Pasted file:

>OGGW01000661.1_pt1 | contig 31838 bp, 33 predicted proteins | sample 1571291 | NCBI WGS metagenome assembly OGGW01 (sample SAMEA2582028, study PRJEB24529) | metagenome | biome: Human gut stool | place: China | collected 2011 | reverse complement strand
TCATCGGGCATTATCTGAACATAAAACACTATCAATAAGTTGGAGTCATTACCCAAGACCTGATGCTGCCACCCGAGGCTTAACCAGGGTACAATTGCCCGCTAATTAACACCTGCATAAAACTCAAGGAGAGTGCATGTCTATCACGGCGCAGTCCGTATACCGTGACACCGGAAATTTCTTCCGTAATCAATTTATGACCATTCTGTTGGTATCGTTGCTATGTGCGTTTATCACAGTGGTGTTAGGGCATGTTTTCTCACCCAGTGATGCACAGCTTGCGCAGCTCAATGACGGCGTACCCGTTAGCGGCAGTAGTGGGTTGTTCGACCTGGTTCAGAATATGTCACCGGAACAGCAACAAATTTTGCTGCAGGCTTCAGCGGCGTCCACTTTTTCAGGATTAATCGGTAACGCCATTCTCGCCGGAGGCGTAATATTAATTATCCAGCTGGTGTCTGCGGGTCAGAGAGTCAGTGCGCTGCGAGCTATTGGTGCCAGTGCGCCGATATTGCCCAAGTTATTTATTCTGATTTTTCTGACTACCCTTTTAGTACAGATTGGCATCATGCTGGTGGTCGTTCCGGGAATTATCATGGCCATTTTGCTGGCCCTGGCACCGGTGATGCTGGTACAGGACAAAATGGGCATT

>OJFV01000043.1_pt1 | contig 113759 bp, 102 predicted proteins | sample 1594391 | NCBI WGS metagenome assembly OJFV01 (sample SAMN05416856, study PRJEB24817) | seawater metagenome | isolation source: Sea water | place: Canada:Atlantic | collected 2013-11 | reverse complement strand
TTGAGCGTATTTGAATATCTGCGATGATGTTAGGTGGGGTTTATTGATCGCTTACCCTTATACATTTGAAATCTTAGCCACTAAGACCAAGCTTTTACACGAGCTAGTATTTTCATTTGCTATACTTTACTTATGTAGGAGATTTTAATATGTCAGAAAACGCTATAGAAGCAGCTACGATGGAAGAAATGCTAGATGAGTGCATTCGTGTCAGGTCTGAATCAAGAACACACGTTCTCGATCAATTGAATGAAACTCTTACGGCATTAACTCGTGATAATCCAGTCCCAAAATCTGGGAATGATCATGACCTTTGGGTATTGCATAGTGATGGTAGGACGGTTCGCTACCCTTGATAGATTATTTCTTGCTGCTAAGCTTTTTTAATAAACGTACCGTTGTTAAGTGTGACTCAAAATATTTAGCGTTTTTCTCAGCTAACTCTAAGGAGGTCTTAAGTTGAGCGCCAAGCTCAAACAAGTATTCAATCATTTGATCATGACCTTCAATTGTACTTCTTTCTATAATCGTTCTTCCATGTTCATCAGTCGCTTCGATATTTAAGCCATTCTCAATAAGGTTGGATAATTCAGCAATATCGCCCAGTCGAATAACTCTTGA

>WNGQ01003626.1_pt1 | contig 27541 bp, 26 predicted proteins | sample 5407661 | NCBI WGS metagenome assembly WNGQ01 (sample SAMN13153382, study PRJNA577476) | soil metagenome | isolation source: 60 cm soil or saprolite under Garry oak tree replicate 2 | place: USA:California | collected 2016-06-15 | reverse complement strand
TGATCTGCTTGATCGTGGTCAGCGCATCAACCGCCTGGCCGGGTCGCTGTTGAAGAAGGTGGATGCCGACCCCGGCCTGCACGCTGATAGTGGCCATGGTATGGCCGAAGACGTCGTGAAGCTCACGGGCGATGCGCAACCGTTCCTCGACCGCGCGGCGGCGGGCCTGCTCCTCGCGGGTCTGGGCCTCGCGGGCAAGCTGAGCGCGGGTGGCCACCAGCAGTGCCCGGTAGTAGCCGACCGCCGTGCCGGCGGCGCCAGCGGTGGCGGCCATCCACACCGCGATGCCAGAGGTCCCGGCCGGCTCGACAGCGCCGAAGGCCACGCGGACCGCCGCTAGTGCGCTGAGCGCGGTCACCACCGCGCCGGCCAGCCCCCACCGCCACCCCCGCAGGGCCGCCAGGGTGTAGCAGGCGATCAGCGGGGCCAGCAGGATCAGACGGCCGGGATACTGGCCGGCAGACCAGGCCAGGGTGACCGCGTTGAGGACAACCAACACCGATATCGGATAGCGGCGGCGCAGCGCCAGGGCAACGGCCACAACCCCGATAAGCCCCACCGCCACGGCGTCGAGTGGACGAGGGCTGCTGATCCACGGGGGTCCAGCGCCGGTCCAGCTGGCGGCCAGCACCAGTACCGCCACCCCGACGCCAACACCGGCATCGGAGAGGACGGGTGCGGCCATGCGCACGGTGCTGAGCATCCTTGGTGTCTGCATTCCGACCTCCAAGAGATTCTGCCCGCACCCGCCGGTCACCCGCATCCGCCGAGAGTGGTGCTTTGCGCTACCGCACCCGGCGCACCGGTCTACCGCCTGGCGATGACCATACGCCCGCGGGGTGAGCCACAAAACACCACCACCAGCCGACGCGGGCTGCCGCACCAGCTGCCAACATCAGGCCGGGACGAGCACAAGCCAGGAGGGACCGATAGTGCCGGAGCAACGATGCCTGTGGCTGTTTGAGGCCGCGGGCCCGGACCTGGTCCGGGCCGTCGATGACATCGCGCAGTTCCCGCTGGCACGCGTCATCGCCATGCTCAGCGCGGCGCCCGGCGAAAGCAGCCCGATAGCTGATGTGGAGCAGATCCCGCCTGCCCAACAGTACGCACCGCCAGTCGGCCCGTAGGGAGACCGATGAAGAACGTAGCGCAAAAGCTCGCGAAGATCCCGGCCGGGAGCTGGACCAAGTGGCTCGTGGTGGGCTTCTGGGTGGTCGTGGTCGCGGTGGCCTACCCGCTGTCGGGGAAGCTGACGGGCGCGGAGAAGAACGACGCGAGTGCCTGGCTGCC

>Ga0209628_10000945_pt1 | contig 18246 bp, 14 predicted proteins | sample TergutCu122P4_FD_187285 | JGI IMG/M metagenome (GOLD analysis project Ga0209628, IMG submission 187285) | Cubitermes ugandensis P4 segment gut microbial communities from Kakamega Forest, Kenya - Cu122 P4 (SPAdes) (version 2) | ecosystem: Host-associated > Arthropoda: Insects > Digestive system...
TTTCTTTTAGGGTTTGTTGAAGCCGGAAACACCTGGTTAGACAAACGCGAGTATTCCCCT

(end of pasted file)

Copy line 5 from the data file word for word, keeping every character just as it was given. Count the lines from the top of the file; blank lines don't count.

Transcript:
>WNGQ01003626.1_pt1 | contig 27541 bp, 26 predicted proteins | sample 5407661 | NCBI WGS metagenome assembly WNGQ01 (sample SAMN13153382, study PRJNA577476) | soil metagenome | isolation source: 60 cm soil or saprolite under Garry oak tree replicate 2 | place: USA:California | collected 2016-06-15 | reverse complement strand